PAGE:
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The Salisbury Times
DEFENSE READY IN WORCESTER
Organization Complete; Blackout Listed
Snow Hill, Md., Dec. 20 -With defense in Worcester County completely organized, S. Earl Tromley, Snow Hill, executive director of the County Council of Civilian Defense, announced last night that plans were almost ready for a complete air raid blackout throughout Worcester County within the next few nights.
The total blackout will press into action the four Home Defense Corps now functioning in Ocean City, Berlin, Snow Hill and Pocomoke City, all to act simultaneously at a "zero hour."
Worcester County's first air raid was held by the Home Defense Corps in Pocomoke City on Wednesday night of this week and the half-hour test proved successful.
The Marshall Statesman (Marshall, Mich.)
By Wireless From the Footlights
"Things that actually occur on the stage are often more ludicrous and startling than the invented incidents of the press agents," said James Young, who is appearing with Miss Viola Allen as Sebastian in "Twelfth Night" and as Florizel in "The Winter's Tale."
"I was playing a Shakespearean repertoire throughout the south and received an offer of a guarantee to put on "Hamlet" at the little town of Crisfield, on the eastern shore of Maryland. The theater in Crisfield was not a theater, but a long, narrow hall with a platform at one end for us and rows of benches for the audience. We could use no scenery, but there was certain business of the play that demanded some kind of preparation— namely, the burial of Ophelia.
There was no trap through which to lower her, and yet she must be got rid of someway. So permission was obtained from the manager to saw out a bit of the stage for the purpose of improvising a trap. After this was done we found that it was twelve feet to the ground underneath, but this difficulty was overcome by piling dry goods boxes under the stage to form a platform upon which the gravedigger was to stand. The box of dirt, the skulls and bones all being placed in position, the trap was replaced, and we were ready for the performance.
Night came, the play proceeded uneventfully. We arrived at the churchyard scene, the trap was taken up, thrown aside and the curtain rung up. The dialogue between the clowns being over, one went with a "stoup of wine," and the first gravedigger, merrily singing, "A pickax and a spade," leaped into the open grave, but instead of landing upon the boxes that had been placed there he disappeared. We heard a splash and a yell, for the fellow had jumped into the Chesapeake bay. He was down under the building in impenetrable darkness and splashing waters eight feet deep.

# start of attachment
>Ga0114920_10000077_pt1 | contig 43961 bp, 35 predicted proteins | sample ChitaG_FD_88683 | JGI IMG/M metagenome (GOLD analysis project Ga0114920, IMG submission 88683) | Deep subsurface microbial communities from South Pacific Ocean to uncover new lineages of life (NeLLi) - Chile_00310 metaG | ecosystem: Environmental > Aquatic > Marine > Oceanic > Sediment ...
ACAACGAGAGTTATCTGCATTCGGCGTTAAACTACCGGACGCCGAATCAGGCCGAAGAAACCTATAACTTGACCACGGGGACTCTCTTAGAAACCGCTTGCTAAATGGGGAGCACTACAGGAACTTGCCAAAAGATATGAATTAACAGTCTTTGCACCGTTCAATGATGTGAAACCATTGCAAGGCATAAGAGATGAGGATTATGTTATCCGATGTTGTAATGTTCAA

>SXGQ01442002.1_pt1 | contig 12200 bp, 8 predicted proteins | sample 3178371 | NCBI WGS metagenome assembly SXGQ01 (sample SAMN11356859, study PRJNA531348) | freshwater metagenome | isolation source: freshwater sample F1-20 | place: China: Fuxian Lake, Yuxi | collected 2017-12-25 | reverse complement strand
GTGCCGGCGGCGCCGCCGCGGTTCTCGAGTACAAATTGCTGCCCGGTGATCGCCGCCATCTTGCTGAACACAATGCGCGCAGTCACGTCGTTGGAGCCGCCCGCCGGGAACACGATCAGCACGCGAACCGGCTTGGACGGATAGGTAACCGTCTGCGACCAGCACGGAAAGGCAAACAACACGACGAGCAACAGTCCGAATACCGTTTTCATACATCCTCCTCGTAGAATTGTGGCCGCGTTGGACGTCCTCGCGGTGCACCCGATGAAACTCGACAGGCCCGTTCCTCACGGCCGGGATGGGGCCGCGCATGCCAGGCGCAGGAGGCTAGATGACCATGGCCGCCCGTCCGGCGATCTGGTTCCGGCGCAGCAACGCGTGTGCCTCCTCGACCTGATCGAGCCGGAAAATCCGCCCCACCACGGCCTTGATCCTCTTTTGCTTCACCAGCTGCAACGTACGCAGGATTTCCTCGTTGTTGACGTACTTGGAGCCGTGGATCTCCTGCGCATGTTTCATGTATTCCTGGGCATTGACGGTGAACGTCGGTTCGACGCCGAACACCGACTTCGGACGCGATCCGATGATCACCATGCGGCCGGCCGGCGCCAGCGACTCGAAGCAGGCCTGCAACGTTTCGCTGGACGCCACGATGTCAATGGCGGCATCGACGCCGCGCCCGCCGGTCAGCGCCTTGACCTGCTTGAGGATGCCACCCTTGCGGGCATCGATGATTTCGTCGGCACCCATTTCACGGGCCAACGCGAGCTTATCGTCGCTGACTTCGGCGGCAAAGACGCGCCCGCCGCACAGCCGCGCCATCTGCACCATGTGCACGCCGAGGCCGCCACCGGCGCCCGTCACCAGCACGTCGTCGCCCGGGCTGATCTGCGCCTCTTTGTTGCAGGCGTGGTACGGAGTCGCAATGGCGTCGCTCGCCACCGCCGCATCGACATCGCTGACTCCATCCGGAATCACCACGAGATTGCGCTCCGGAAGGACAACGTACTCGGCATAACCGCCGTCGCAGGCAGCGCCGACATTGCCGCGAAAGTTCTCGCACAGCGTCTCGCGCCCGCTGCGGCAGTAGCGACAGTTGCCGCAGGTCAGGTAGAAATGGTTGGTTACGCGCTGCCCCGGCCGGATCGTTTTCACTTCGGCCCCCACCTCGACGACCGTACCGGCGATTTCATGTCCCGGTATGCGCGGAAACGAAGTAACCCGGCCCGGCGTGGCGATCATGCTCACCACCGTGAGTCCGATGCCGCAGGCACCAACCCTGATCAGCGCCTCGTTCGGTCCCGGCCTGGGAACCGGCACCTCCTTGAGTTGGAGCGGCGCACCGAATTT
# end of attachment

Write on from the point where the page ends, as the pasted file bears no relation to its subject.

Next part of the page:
The hall was built on piles, and the back extended far out on the shore. During the night a high tide came in and washed the boxes away, together with our useful 'props,' the bones and Yorick's skull. The poor clown was finally rescued, but It was probably the first time on record that 'Hamlet' ever furnished the principal sensation of a modern tank drama."
Bucks County Courier Times (Levittown, Pa.)
Nixon planning election campaign
By HELEN THOMAS
WASHINGTON (UPI) President Nixon has continued to assess his personal role in the coming election campaign in a series of behind-the-scenes strategy meetings with top aides.
The President returned Sunday afternoon from a relaxed weekend outing on Assateague Island, a 33-mile strand in the Atlantic on the eastern shore of Maryland and Virginia.
He had with him his closest friends, including former Attorney General John N. Mitchell, who remains as one of his chief political brain-trusters; Charles G. "Bebe" Rebozo and New York industrialist Robert H. Abplanalp.
Pocomoke City residents were remembering well known general contractor and community leader Mervin L. Blades who passed away at age 57. His firm was Mervin L. Blades And Son. Blades was a member of the Pocomoke City Council from 1955 to 1958. He was a past president of the Pocomoke City Lions Club, past president of the Pocomoke City Volunteer Fire Company, and was a past exulted ruler of the Elks Lodge 1624 in Pocomoke.
March, 1893 (Time Machine archive)
(Oelwein Register, Oelwein, Iowa)
A Live Town Founded By A Woman
Elizabeth S. Chadbourne, a Boston elocutionist who studied her profession in the days when Georgia Cayvan began to prepare for her career, is the leading spirit and founder of Parksley, in Virginia. When Miss Chadbourne first visited and recognized the possibilities of the fertile peninsula which had been practically closed to the world until about five years ago, a single farm house with a station composed the town. Game was left to the city sportsman, soft shell crabs fed the hogs, whose flesh was staple product and food for the peninsula. Now there is a flourishing town with broad streets, pretty houses, and great prospects owned by a stock company, of which Miss Chadbourne is Secretary, Treasurer and largest stockholder. She is also the inside worker who interests people to invest. She understands all kinds of leases, deeds, etc., and can make out an agreement on the spot which all the quibbles of the lawyers cannot circumvent.
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